A "Hospital" Post Mortem Examination is an Activity which requires "Appropriate and Valid Consent" as defined by the Human Tissue Act 2003

Please read the following text carefully. It defines the terms used for the duration of the course concerning consent.

The following quotes are from the Human Tissue Authority:

The HT Act establishes the concept of appropriate consent (defined in terms of who may give consent). The HT Act describes specific circumstances under which appropriate consent is required for removing, storing and using relevant human material for scheduled purposes.The concept of valid consent is established in common law and mental capacity legislation.If appropriate and valid consent has been provided, then this is sufficient for an activity covered by the HT Act to proceed (subject to licensing and other legislative requirements having been met). ...references to consent should be taken to mean appropriate and valid consent.The existence of consent permits an activity to proceed, but does not mandate that it must. However, once someone has given consent, no other person has a legal right to revoke it and the decision whether to proceed with an activity rests with the person who will be undertaking it. The HT Act and common law establish the principle that the decision to consent rests first and foremost with the person whose body, organ, tissues or cells are being used. Where that person has died, their nominated representatives or relatives should be sensitively supported to respect that person’s consent to ensure the best chance of their wishes being fulfilled.Where a person with capacity has made the decision not to consent to an activity covered by the HT Act, then the activity must not proceed as there is no consent in place.

Next of Kin

The Term "Next of Kin" Has No Legal Status

The term "Next of Kin" is often used in medical situations to define the person who is to be informed of any changes in a patient's condition and also someone who makes decisions on behalf of the patient if they are not capable of doing so themselves.

For the purpose of the HT Act, the term (and indeed, person listed as) "Next of Kin" is irrelevant - and consent must be sought from the highest ranking person in what is termed as the "Hierarchy of Consent", if the deceased has not consented to the examination themselves when they were alive, or have not appointed a "Personal Representative".

Invariably the most senior ranking person in the Hierarchy of Consent will be the same as the next of kin - but it is your personal responsibility to ensure that the senior ranking person is established before you seek consent for a post mortem examination. This, together with other elements, ensures that consent is valid.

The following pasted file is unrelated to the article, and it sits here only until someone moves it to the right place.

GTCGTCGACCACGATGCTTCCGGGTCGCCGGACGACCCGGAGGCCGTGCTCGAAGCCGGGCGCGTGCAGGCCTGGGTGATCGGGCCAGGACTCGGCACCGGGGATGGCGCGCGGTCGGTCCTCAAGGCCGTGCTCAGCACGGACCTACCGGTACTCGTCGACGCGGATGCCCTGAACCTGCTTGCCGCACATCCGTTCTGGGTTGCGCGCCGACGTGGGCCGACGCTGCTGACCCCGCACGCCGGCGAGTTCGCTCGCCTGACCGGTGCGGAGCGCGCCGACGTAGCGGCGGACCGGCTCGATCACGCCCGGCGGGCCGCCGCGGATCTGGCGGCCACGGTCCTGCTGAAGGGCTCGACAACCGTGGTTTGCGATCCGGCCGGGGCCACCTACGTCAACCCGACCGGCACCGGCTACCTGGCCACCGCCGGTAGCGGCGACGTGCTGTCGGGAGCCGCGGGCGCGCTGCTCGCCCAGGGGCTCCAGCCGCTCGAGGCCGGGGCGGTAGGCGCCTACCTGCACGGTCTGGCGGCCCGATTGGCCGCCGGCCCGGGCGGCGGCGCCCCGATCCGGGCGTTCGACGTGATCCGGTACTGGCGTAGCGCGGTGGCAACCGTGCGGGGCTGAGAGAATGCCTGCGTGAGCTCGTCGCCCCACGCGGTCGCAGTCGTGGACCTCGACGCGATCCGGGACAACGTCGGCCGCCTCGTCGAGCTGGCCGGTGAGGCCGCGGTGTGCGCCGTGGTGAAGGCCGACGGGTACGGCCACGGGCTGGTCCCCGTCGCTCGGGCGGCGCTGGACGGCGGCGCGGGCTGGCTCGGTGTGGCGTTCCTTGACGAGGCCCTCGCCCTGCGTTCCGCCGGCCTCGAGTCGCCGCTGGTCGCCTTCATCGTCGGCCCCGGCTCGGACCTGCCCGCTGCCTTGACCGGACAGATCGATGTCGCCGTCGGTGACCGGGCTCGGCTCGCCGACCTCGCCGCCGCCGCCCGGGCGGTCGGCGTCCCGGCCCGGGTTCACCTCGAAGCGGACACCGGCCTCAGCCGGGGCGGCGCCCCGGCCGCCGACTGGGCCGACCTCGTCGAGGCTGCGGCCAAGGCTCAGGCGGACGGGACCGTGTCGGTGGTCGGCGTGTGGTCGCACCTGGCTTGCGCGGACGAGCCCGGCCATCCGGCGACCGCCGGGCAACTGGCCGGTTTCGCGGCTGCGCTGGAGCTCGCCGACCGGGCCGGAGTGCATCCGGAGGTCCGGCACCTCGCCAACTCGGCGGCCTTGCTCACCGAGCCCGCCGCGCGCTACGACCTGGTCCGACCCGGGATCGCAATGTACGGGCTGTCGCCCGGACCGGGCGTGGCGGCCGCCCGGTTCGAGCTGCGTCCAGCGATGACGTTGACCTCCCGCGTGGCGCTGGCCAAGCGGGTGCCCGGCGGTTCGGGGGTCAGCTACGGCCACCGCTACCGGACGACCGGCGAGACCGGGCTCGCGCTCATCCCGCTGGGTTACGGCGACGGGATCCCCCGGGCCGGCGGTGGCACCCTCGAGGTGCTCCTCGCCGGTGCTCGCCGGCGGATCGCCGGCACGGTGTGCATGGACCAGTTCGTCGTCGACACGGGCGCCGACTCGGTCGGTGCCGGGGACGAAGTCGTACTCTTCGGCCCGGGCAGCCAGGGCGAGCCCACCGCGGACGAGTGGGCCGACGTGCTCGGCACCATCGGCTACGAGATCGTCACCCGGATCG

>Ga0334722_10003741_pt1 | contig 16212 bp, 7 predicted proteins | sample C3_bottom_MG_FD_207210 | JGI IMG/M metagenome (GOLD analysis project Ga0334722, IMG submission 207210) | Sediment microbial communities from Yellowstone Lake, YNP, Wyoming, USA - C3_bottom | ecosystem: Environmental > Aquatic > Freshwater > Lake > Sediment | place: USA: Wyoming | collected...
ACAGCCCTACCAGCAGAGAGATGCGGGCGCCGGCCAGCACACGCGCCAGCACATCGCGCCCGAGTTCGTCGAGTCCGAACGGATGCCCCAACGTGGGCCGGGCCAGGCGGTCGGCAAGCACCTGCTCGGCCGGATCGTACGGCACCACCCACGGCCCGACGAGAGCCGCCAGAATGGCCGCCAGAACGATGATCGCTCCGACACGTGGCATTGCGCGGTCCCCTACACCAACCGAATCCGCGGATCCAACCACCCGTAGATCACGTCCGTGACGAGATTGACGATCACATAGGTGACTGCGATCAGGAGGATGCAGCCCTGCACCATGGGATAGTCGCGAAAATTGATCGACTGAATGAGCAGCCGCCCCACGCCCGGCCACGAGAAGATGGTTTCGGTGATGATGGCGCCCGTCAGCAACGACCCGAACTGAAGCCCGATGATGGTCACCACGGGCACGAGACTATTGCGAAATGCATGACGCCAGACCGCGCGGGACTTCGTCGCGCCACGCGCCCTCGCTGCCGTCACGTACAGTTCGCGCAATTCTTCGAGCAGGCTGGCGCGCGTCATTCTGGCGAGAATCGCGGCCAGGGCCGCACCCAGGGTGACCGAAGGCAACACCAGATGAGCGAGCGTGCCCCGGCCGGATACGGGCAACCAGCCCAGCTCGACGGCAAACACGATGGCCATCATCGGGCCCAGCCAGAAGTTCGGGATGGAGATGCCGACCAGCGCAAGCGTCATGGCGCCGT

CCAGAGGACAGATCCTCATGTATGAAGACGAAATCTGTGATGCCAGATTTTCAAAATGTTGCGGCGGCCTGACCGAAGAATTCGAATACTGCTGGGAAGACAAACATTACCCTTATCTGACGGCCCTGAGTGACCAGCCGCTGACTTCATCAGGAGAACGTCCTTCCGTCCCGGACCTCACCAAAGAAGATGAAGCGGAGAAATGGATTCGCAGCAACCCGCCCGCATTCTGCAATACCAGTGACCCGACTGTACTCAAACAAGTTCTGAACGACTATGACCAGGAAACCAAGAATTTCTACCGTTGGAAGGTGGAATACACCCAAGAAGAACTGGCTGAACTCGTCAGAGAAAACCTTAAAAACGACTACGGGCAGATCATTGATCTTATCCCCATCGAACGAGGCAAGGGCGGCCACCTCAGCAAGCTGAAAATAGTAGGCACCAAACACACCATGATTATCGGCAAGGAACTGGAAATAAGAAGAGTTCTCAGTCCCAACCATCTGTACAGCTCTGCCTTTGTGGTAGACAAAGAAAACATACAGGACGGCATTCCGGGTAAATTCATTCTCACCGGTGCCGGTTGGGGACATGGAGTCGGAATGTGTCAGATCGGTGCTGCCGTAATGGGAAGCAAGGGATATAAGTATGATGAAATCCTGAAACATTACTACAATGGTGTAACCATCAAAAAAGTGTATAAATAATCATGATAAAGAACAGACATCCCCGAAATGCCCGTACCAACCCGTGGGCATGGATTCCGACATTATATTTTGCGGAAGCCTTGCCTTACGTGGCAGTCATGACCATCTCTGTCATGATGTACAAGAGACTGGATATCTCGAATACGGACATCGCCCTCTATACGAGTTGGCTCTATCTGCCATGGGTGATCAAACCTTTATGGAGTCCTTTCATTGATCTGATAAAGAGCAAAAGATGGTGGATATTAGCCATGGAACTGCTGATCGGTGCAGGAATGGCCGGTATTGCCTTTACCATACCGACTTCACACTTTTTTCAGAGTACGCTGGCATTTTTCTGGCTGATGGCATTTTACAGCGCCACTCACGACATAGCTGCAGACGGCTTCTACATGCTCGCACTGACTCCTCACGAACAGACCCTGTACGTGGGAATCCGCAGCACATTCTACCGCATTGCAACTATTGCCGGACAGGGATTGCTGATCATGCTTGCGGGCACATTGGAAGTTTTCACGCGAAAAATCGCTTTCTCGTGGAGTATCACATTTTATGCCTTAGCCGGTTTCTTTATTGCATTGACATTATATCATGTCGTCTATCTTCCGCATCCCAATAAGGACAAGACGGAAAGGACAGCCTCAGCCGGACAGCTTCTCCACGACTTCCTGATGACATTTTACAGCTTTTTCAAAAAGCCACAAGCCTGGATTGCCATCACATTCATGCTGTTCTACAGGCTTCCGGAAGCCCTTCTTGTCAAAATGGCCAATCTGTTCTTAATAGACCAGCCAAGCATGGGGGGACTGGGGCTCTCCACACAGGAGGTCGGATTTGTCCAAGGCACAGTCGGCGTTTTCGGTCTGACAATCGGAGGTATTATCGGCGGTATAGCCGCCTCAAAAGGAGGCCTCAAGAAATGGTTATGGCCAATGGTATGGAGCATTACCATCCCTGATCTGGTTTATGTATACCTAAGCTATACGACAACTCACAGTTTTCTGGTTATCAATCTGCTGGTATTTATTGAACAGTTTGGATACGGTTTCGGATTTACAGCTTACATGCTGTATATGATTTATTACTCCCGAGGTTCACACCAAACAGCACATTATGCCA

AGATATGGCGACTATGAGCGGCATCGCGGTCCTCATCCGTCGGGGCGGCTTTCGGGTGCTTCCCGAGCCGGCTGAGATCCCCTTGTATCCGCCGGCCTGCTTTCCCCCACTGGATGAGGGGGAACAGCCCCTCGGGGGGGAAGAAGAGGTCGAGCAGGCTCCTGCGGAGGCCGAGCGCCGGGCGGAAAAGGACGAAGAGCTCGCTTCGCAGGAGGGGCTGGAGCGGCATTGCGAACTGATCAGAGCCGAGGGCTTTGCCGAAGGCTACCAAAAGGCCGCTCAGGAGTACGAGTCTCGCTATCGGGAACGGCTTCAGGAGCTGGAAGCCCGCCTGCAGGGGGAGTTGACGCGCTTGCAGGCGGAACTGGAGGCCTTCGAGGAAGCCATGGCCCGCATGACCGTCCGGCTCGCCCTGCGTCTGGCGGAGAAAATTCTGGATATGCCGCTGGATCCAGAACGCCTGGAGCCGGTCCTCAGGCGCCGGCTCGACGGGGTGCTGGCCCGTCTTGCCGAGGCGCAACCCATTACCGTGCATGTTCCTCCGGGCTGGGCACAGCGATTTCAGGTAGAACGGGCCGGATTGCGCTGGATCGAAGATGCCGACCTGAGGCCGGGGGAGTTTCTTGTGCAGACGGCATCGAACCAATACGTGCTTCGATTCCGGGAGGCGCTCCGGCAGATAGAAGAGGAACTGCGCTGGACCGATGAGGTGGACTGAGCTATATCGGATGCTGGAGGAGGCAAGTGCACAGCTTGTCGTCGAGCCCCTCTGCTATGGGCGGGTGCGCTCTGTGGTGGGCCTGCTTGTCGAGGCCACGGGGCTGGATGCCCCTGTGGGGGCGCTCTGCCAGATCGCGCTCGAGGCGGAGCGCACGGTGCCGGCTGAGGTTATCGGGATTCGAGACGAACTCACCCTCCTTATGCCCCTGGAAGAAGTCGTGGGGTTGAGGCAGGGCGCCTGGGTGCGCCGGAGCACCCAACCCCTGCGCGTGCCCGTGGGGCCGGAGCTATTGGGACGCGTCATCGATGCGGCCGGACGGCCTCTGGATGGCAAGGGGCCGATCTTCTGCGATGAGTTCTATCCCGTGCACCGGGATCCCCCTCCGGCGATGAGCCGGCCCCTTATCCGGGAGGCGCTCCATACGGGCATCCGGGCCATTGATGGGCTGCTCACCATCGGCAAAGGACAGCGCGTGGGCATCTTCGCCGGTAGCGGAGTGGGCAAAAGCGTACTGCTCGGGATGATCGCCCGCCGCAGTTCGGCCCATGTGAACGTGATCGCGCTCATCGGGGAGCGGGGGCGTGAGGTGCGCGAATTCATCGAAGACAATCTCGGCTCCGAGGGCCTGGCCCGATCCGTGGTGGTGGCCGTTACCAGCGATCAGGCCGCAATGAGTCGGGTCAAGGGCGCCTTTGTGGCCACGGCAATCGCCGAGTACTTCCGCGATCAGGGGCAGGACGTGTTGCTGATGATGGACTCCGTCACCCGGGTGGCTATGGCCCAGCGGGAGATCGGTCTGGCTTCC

Hierarchy of Consent

Notes:

  • a person is another person's partner if the two of them (whether of different sexes or the same sex) live as partners in an enduring family relationship;
  • a child may be of any age, but must be competent if under the age of 18, and means a biological or adopted child

  • Consent is needed from only one person in the hierarchy of qualifying relationships and should be obtained from the person ranked highest
  • If a person higher on the list declines consent, it is not lawful to then approach a person lower down.

Completing the Consent Form

Introduction

Post Mortem Examination Consent Form (Adult)

The post mortem examination consent form is available from the Bereavement Services Office. It is a straightforward form - but please familiarise yourself with it BEFORE obtaining consent with the family of the deceased.

Completing the Form

Initial Information

Prior to the arrival of the family of the deceased, complete the first section on the form which provides details of the patient. Write clearly, using ink.

Initial Confirmatory Statements

Confirmatory Statements By Person Giving Consent

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Reference Materials

HTA Code A - Guiding Principles and the Fundamental Principles of Consent

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To access the latest version of the Human Tissue Authority Code "Guiding Principles and Fundamental Principles of Consent"

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Confidentiality - NHS Code of Practice

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To download the NHS Code of Practice concerning Confidentiality

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Good Practice in Handling Patient Information

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To donload a copy of the GMC publication "Confidentiality - Good Practice in Handling Patient Information"

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The Consent Form

Introduction

The Trust Post Mortem Examination (Adults) Form can be obtained from the Bereavement Services Office.

Forms, reference material and guidance is kept in a dedicated folder in the office.